Google Sitemaps and You
By Trevor Bauknight
Awhile ago, we looked ( http://www.cafeid.com/art-rss.shtml ) at the recent news that Microsoft had decided to embrace RSS in a big way in its upcoming releases of Internet Explorer and Windows "Longhorn" and determined that this was a Good Thing. This time, we're taking a look at implementing Google Sitemaps, a similar technology developed by Google in order to help you define your site more effectively to the search-engine behemoth.
This is not a ticket to a higher Google ranking (at least not that we know about); but it is a useful tool that lets you apply RSS-like control to your website's interactions with the Googlebot.
RSS (Really Simple Syndication) is the current heavyweight of so-called "disruptive technologies" (loosely defined as those that have the effect, if not developed with the intention, of changing the way we use technology in general) and its use is skyrocketing among content providers looking for a way to get their content in front of more eyes and ears. But RSS originally stood for Rich Site Summary, a standard way of cataloging your site's content for third-party aggregators.
Google Sitemaps have a similar function, in that they are an XML-based way to describe website content in a standard, predictable way; but they differ in that Sitemaps are intended for the Googlebot's eyes only, rather than for any third-party. Think of them as an automated way to make sure Google knows about your site's content (please note, however, that Google does not guarantee inclusion of your content based solely on the presence of a Sitemap file).
This sounds like a very specific undertaking, but the importance of Google to getting your site's content noticed can simply not be overstated. And with Google's expanding reach into more and more areas of Web content presentation, chances are that you can be assured that the information your Sitemap provides will eventually find some use you haven't yet thought about. That's what disruptive technology is all about, and Google has become one of the more innovative champions of such technological advances.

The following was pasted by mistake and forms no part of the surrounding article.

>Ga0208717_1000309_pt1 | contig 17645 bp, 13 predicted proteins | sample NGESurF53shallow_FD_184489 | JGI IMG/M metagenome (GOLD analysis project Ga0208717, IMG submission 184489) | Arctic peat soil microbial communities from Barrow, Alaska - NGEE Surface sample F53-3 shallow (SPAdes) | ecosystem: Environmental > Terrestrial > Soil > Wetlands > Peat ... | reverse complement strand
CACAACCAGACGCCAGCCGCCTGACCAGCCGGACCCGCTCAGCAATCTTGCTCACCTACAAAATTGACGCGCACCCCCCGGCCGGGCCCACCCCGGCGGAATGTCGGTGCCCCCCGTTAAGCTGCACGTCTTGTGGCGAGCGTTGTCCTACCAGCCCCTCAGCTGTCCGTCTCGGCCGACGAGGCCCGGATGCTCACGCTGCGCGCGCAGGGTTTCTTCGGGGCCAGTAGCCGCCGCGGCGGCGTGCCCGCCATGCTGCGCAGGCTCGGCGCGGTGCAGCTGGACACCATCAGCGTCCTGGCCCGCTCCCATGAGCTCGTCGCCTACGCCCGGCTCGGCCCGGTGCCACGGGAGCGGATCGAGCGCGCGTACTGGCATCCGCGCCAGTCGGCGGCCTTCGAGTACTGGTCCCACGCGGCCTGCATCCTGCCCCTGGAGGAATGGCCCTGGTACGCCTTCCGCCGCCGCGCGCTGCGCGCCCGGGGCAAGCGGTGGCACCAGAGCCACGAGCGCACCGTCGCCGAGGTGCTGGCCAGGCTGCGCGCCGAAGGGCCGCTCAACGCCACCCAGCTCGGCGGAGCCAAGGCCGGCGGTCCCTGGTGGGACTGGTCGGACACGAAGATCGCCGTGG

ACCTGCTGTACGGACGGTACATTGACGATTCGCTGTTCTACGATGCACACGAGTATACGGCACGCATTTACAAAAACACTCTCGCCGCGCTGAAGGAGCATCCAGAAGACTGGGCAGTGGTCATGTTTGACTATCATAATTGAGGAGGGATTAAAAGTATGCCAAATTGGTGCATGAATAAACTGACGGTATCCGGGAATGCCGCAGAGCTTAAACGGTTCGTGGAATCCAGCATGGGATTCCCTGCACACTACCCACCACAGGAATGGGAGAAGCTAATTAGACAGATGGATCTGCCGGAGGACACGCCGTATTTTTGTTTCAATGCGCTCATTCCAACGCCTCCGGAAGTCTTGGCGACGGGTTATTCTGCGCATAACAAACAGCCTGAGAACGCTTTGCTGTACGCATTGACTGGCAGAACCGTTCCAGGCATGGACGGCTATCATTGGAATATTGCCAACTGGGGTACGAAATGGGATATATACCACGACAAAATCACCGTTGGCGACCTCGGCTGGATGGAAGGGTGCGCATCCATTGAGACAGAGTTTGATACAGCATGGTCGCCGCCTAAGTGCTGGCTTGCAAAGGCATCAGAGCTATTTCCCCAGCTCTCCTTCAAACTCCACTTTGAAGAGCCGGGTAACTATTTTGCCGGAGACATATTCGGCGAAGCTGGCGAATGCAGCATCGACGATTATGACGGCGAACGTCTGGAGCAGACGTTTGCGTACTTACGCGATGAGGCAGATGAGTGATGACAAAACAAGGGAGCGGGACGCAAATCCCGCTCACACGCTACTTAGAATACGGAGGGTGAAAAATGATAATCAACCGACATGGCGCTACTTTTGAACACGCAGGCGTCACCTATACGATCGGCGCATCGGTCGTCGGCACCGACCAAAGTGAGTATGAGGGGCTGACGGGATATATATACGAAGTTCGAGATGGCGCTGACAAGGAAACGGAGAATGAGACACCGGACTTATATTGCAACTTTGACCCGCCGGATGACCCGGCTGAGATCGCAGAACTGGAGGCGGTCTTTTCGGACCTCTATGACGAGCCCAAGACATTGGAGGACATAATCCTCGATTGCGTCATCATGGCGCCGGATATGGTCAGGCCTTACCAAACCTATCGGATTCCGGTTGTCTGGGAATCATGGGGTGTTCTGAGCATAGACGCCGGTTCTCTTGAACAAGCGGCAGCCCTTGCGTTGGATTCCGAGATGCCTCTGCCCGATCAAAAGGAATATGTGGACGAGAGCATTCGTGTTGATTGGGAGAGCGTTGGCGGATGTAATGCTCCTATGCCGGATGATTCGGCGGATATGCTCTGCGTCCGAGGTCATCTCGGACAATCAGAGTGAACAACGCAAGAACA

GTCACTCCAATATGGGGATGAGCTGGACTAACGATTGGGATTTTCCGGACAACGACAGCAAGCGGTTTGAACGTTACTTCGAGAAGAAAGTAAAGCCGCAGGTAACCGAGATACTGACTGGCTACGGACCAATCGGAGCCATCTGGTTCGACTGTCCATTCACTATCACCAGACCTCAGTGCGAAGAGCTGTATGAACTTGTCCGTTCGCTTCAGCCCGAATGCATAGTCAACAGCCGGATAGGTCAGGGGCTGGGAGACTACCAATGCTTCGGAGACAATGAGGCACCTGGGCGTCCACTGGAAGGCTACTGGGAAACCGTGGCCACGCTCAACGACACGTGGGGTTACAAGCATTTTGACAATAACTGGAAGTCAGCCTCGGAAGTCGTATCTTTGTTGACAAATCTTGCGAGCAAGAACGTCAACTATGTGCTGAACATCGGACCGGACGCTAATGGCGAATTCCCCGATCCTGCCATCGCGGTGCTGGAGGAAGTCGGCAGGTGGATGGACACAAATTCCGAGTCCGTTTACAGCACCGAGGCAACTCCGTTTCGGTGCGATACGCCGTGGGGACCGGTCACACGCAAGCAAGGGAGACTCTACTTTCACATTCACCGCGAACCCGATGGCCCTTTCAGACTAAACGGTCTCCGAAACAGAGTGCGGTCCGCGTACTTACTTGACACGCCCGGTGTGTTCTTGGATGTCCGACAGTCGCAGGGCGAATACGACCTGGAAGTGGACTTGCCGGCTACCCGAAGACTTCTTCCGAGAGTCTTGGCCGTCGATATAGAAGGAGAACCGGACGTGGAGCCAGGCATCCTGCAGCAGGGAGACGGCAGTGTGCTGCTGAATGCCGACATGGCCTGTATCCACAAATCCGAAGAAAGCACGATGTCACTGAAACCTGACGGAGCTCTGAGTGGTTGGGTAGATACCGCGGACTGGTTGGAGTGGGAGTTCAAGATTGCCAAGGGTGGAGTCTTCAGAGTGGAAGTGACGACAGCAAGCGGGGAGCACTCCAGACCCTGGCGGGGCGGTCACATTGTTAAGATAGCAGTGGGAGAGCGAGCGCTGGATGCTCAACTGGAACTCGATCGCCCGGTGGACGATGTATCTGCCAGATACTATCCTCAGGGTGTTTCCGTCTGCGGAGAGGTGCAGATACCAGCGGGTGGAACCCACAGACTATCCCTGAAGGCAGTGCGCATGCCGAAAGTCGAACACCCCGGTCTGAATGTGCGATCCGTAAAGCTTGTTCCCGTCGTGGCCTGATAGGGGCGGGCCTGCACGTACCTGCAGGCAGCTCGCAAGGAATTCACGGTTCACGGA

Where To Start:
The first thing you should do as a website developer is create a Google Account for yourself or your company. This will allow you to do other things besides access the Sitemaps infrastructure; but we'll leave that for another day. Create the account ( https://www.google.com/accounts/NewAccount ) and then proceed to the Sitemaps area at ( https://www.google.com/webmasters/sitemaps/login ).
Once you've logged in, you'll see the sparse Sitemaps interface. Don't be fooled, however, because like the simple interface to its search engine, this one hides quite a bit of information regarding the creation and use of Sitemaps, presenting it in digestible bites as you walk through the process.
There's probably more there than you need to know at this point, provided you don't have a huge site with a need for multiple Sitemaps and so on. But if you do have such a site, the information is there for creating truly complex Sitemaps and Sitemap Indices referencing many Sitemaps and you can familiarize yourself with that as needed. For now, we'll concentrate on what's required to establish a Sitemap for our site at Cafe ID (http://www.cafeid.com).
Like creating RSS feeds, creating a Google Sitemap is as simple as putting together an XML file at the root level of your site that describes the site according to the instructions that Google has laid out. You can use any text editor for this purpose, but some editors do a better job of helping you create properly formatted XML files. We heartily recommend two that cost money, BBEdit on Mac OS X ( http://www.barebones.com ) and Macromedia's Homesite on Windows ( http://www.macromedia.com/software/homesite/ ), but there are excellent free alternatives out there and when it comes to text editors, personal preferences take on an almost religious importance, so we won't proselytize about that here.